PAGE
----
Tuesday, March 13, 2012

Affording Agile (Emotionally)

A few ideas rattling around my head need a place to live while I think them through, so I am shoveling them into the ole blog so I can think about prepping materials and exercises for a class I am teaching soon.

I was considering an archetype developer that we've all seen (heck, half of us have been) and how hard it is to reach this particular type when doing any kind of a technology or methodology change.  Here's the stream:
  • There is this guy who believes he's an exceptional programmer, but underrated and under-respected by his peers. Why does he think he's good?
  • Maybe he doesn't really believe it. maybe he's afraid. (@RonJeffries)
  • A guy who never thinks or reads about programming off-hours, never goes to talks, hates pairing, skips reviews. Thinks himself an expert?
  • b/c folks like that have a Darwinistic career advantage over peers who /are/ good but think they're mediocre/overpaid/overrated (@LancePurple).
  • I suspect Dunning-Kruger Effect. Not good enough to know he's not the best there is. Needs to get out more.
  • There's an old chestnut that 80% of licensed drivers believe themselves to be above-average in driving skill.
  • Svenson, O. (February 1981). "Are we all less risky and more skillful than our fellow drivers?". Acta Psychologica 47
  • McCormick, Walkey, Green ('86). "Comparative perceptions of driver ability— A confirmation and expansion". Accident Analysis & Prevention
The idea bubbling under the surface of all of this is that maybe there are entire groups of people who can't emotionally afford to work in an Agile way.  In addition to those who have various social dysfunctions (like my friends with Asperger's Syndrome or those simply untrained to social forms of work as I was) there are people who suffer from illusory superiority or from imposter syndrome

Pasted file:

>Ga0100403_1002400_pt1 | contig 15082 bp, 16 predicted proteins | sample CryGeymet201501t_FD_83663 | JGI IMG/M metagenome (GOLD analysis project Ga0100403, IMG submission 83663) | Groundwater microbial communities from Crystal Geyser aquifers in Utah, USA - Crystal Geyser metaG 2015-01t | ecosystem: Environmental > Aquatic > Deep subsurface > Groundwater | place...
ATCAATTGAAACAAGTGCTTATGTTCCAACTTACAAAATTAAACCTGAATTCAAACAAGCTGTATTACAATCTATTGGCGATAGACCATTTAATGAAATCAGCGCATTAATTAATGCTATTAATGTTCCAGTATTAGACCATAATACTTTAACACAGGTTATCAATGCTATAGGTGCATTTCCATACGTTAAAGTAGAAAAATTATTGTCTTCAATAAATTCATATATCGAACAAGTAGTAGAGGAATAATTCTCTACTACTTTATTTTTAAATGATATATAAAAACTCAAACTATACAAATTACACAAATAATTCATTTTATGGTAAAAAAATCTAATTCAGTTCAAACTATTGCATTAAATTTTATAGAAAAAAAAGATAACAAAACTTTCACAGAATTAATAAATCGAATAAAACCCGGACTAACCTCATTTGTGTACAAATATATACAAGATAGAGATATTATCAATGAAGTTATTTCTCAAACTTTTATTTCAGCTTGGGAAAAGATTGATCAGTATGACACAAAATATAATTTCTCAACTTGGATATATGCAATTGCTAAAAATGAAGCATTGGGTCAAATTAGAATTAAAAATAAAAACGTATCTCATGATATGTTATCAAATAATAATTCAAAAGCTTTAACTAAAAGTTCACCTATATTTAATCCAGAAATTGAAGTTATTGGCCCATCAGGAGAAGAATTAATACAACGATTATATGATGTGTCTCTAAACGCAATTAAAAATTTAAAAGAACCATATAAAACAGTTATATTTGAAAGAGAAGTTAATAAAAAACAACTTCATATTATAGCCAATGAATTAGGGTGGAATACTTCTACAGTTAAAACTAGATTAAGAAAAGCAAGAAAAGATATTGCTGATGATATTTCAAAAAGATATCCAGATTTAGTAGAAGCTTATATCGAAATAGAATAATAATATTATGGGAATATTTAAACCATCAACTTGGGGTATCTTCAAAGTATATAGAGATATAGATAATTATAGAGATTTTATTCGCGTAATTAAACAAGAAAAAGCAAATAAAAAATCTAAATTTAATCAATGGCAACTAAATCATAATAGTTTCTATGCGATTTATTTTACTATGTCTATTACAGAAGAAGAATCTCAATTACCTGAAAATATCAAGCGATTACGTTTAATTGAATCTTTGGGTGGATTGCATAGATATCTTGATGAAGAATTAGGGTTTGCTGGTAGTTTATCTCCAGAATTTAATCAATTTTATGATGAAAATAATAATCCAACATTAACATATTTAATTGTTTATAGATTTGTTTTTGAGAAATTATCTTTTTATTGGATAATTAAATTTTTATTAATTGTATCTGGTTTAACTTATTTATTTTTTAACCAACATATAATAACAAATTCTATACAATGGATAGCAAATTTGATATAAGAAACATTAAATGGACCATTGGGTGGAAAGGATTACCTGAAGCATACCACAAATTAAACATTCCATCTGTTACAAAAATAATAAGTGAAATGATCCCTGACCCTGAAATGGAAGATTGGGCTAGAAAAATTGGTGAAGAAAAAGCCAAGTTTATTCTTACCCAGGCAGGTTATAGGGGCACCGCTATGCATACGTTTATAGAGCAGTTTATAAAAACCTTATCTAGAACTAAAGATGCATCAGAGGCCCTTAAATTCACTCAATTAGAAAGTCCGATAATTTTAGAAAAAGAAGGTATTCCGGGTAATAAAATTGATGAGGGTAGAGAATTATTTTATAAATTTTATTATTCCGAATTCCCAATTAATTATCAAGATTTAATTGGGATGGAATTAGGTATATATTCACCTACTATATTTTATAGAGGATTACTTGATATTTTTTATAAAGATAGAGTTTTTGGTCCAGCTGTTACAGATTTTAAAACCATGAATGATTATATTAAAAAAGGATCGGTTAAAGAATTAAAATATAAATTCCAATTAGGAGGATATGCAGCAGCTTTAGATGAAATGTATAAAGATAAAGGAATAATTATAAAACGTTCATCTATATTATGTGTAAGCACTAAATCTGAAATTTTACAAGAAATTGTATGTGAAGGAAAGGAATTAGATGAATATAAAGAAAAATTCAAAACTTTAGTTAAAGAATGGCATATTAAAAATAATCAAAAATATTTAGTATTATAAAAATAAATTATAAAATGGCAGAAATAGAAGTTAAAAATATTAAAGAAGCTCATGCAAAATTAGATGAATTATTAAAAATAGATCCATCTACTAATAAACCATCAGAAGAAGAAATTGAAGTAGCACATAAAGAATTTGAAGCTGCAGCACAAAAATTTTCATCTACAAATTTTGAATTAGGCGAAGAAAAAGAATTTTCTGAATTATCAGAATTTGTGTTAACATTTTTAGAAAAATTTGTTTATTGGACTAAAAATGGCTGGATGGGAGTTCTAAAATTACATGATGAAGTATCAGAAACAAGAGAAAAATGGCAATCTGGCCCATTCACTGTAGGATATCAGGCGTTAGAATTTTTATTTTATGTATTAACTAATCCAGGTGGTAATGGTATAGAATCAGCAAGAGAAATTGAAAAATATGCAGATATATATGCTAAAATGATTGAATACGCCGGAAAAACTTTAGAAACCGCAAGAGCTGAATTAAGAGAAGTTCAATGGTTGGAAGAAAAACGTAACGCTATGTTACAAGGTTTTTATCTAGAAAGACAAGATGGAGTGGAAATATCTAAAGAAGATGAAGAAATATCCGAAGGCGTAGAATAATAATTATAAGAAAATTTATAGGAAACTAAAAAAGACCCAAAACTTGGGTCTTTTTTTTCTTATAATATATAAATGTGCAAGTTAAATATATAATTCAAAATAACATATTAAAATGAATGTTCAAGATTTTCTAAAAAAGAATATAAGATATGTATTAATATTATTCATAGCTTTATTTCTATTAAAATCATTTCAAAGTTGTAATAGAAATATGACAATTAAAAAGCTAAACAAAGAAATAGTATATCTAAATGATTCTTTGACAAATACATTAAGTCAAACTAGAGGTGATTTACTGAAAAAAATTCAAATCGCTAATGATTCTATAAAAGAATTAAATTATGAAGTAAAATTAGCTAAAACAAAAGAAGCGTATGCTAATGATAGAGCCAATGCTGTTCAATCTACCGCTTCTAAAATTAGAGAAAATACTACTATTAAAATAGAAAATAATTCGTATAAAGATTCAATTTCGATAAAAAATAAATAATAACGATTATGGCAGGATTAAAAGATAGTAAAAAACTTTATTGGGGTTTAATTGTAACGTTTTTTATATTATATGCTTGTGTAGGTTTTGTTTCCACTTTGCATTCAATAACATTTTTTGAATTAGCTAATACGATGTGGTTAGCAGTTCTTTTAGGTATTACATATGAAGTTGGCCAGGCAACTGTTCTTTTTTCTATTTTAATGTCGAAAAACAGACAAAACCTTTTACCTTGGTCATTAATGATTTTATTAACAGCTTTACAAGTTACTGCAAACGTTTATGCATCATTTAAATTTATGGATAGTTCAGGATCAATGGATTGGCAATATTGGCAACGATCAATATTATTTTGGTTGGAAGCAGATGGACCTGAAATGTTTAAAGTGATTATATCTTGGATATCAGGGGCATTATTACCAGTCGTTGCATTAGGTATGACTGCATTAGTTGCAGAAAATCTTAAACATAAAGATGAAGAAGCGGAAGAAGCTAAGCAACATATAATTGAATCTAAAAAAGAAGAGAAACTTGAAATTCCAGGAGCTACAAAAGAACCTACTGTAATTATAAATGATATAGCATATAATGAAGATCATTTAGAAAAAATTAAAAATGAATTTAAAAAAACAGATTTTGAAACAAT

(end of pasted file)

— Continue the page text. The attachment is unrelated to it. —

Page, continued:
An advantage of working in an agile team is the feedback you have with your team members. You differ in approach and mindset, and you get to enjoy each other's genius and mania. I have learned great tips and techniques from people without a tenth of the experience I have, and have often felt surprised when people feel they've learned from me when I didn't think I was doing anything novel or smart. 
But now I wonder if that synergy isn't seen as measurement as well as an opportunity. Learning about "incremental" and "entity" theory of intelligence has me holding to a new appreciation of how hard it is for people to make this change. 
Where does that leave me? I still don't know how to reach my archetypical developer who isn't interested in finding out that he's not as good as he thinks. His life doesn't center on his development skills, and "it's just a job." He is working heads-down doing the same stuff he's been doing the past n years and has every intention of carrying on the same way until retirement or death. How can I spark an interest in the craft? Can it be done? Can I reduce the personal threat of changing to an agile way of working? 
There, now it's on a blog and I can freely return to it later. All comments, suggestions, feedback, criticisms are welcome in the comments below. Thanks for bearing with me. 


  1. Would love to hear a bunch of experiences around this. "I threw a Seth Godin book at them." "Sent them to a conference." "Required they join an open source project." "We book clubbed this/these:..."

  2. It was suggested that because the doesn't get out very much, the archetype here probably has written the best code he's ever read (the sampled authors being a mere handful, and any code he doesn't understand being "bad").

  3. I remember a silly blockbuster-oriented martial arts movie in which the sensei says to the young student "I cannot teach you. Your cup is full. Come back when your cup is empty."